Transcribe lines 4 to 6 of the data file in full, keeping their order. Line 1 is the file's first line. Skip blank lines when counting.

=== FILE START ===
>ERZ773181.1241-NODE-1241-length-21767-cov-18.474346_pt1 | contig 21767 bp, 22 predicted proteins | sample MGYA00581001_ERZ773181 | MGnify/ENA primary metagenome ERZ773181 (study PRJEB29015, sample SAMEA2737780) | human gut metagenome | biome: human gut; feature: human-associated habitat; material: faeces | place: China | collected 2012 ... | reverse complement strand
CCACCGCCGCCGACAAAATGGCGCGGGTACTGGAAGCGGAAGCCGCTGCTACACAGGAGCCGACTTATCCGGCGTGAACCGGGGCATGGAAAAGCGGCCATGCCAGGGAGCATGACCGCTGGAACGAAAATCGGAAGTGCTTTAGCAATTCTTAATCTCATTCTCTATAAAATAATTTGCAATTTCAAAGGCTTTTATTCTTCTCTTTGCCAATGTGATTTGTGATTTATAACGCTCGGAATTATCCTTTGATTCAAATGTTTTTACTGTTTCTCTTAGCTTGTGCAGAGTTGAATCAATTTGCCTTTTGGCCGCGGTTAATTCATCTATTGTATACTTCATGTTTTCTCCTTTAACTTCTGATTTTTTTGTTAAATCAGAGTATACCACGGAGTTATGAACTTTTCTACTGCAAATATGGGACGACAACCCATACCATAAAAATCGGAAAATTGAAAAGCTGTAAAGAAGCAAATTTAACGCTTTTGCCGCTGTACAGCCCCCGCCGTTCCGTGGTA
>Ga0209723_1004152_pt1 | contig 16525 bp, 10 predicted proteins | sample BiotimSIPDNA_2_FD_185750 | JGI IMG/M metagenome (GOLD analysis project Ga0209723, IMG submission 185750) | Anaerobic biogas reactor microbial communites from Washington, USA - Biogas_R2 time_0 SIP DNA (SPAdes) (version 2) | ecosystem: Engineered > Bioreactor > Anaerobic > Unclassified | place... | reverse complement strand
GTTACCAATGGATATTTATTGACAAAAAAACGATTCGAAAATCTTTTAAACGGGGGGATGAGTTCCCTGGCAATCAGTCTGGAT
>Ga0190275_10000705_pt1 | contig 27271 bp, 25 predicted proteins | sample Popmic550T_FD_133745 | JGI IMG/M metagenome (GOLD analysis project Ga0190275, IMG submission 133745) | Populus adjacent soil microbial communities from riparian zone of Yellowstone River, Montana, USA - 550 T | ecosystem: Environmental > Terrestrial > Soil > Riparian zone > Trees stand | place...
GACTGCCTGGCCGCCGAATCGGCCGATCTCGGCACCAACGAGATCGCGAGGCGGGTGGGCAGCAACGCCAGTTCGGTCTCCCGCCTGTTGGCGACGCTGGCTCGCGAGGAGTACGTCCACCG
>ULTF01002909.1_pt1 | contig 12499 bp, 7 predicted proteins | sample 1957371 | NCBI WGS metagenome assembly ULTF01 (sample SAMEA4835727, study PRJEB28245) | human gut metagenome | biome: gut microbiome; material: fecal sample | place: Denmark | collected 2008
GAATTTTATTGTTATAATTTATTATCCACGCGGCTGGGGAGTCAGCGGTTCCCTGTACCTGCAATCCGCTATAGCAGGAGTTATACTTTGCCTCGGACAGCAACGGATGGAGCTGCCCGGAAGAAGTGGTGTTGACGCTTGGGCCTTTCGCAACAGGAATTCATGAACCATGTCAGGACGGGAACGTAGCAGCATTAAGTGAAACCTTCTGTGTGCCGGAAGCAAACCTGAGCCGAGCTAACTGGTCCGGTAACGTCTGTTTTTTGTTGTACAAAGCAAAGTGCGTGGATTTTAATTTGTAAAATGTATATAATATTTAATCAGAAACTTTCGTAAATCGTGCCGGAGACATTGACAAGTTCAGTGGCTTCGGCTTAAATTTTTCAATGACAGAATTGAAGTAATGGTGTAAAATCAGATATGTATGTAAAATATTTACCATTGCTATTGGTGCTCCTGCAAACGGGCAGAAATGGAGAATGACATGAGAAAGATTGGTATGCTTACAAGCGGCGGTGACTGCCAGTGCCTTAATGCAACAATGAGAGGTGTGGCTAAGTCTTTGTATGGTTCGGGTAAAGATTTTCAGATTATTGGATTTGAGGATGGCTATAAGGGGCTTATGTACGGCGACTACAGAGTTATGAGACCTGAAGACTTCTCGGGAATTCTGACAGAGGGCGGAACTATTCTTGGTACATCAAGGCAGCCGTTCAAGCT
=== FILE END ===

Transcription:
GTTACCAATGGATATTTATTGACAAAAAAACGATTCGAAAATCTTTTAAACGGGGGGATGAGTTCCCTGGCAATCAGTCTGGAT
>Ga0190275_10000705_pt1 | contig 27271 bp, 25 predicted proteins | sample Popmic550T_FD_133745 | JGI IMG/M metagenome (GOLD analysis project Ga0190275, IMG submission 133745) | Populus adjacent soil microbial communities from riparian zone of Yellowstone River, Montana, USA - 550 T | ecosystem: Environmental > Terrestrial > Soil > Riparian zone > Trees stand | place...
GACTGCCTGGCCGCCGAATCGGCCGATCTCGGCACCAACGAGATCGCGAGGCGGGTGGGCAGCAACGCCAGTTCGGTCTCCCGCCTGTTGGCGACGCTGGCTCGCGAGGAGTACGTCCACCG